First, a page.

Bourgeois society stands at the crossroads, either transition to Socialism or regression into Barbarism.
- Rosa Luxemburg, "Junius Pamphlet" 1916

Friday, November 4, 2011

The sovereign's justice, circa 2500 C.E.

Nerrivik Harbor, Victoria Island province, Arctic Ocean. July 4, 2502 (old calendar).
Source file at

13 High Summer, 2502

Report to the Sovereign Convention
regarding the Reformulary (Third) of National Jurisprudence

by James Asiaq Hernandez Washington
Investigator, Collaborative of Ecological Social Inquiry
Aurora University
Nerrivik Harbor, Victoria Island province
Arctic Confederation of America

Gentle ones, 

May this letter find the emissaries prosperous and well. Enclosed with this parcel you will find our most recent draft of chapters 1, 2, and 3 of the Reformulary, covering basic rights and obligations of the communities and of the beings entrusted to their care. 

Adhering to guidance from the convention, we have included in our foundational research the surviving legal records of the former United States of America and its successor polities. Although many records have been lost, substantial documentation exists for intervals between the declaration of United States independence in 1776 and the dissolution of the Third Constitutional Republic in 2132. We believe our inquiry has produced insights useful to the synthesis of a new legal understanding relevant to the needs of our own time.

Our existing legal culture, of course, differs radically from the ancient common law of England and its North American settlements. English law originated when Norman conquerors fused their own military-feudal institutions with tribal customs of the indigenous Anglo-Saxons in the centuries after 1066. The resulting legal system embodied the basic political philosophy of the Middle Ages: that government authority and legitimacy flowed ultimately from a monarch, ordained by the creator of the universe to rule over a people. The monarch was sovereign, claiming a monopoly on the use of force and therefore the power to make any decisions necessary for safeguarding the realm. Ultimately, the realm and its sovereign were the same. Over time, lords and parliament contested the king's power, but the theory of the king's justice as the expression of national sovereignty remained.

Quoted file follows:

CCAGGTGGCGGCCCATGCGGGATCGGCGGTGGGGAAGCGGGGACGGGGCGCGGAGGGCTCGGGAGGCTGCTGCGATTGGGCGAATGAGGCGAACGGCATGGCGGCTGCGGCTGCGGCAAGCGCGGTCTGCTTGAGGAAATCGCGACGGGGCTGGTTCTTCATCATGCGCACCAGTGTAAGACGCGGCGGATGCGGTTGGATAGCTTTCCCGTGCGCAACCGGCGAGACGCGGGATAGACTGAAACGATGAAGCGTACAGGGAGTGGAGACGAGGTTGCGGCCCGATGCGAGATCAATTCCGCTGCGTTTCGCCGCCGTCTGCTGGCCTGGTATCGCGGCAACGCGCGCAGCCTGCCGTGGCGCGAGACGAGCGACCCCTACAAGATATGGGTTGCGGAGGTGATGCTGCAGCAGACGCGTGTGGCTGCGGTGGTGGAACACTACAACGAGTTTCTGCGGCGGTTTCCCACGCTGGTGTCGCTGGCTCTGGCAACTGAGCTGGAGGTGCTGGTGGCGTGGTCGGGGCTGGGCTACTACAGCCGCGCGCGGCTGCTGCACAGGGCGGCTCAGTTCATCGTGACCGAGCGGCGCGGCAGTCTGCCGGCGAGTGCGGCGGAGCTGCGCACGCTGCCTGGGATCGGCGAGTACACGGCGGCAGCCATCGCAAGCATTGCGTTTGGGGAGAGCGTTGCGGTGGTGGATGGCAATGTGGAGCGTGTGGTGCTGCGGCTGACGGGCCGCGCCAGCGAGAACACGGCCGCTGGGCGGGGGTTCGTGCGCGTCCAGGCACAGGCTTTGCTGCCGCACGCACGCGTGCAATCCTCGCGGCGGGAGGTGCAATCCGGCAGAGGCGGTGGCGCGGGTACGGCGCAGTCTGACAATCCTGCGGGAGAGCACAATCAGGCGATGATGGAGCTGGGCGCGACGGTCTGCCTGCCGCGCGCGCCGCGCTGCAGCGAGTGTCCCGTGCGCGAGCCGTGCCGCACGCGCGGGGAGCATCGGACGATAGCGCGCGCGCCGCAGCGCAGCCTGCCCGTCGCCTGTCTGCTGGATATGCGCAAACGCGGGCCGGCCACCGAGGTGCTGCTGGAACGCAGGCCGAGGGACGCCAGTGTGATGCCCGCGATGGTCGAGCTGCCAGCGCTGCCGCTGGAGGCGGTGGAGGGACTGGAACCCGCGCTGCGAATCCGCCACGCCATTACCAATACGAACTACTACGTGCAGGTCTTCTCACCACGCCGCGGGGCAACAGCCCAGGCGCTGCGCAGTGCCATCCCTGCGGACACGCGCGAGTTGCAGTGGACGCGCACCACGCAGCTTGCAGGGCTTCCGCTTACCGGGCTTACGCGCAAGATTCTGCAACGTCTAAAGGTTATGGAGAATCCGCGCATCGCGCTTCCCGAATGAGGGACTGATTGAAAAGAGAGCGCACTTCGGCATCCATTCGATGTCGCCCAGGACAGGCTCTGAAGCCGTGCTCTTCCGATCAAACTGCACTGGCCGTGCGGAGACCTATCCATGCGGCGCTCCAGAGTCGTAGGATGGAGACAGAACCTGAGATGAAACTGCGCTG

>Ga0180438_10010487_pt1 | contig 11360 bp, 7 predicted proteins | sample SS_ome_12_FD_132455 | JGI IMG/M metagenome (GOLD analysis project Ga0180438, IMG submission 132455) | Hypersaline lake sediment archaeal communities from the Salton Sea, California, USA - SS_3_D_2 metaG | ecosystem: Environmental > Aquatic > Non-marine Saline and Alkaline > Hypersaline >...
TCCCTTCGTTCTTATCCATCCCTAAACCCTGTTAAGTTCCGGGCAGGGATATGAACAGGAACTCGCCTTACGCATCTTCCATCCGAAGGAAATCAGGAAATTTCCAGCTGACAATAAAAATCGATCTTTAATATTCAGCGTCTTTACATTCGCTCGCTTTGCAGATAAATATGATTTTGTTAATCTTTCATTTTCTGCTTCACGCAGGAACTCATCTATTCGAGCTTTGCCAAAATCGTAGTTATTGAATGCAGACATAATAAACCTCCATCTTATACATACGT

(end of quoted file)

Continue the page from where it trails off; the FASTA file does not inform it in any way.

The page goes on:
The independence of Britain's North American colonies in 1776 created a wholly different political sovereignty. Inspired by precursors of the Greco-Roman era and the medieval Italian republics, the founding institutions of the United States located political sovereignty in the human population of the new federal republic. Although acknowledging diverse beliefs in a greater divine order to the cosmos, the new concept of sovereignty relied on human reasoning for legitimacy. It required that any authority exercised among human beings be done so only with their consent. The resulting government was, in time, the first of many in the carbon energy era to idealize democracy. 

The behavior of those governments in practice proved very different from the ideal. While fighting and defeating totalitarian adversaries in twentieth century Eurasia, the democratic powers created a global system channeling real political and legal power to a tiny fraction of the human population. An elite class of managers oversaw the capital and technology necessary for global society to function. Therefore, the politics and laws of that global society failed to attain anything close to genuine democracy, declarations to the contrary notwithstanding. 

Ultimately, this fundamental flaw destroyed the global capitalist order. By channeling resources and therefore political power to a tiny elite, capitalism created institutions immune to change when ecological cataclysm began. Enriching itself by destroying the biosphere, the elite had no incentive to take corrective action when fossil energy depletion, ecosystem collapse, and climate super-heating accelerated in the early twenty first century. Action to prevent collapse would mean ending the exploitation sustaining the elite's political power. And so the collapse came.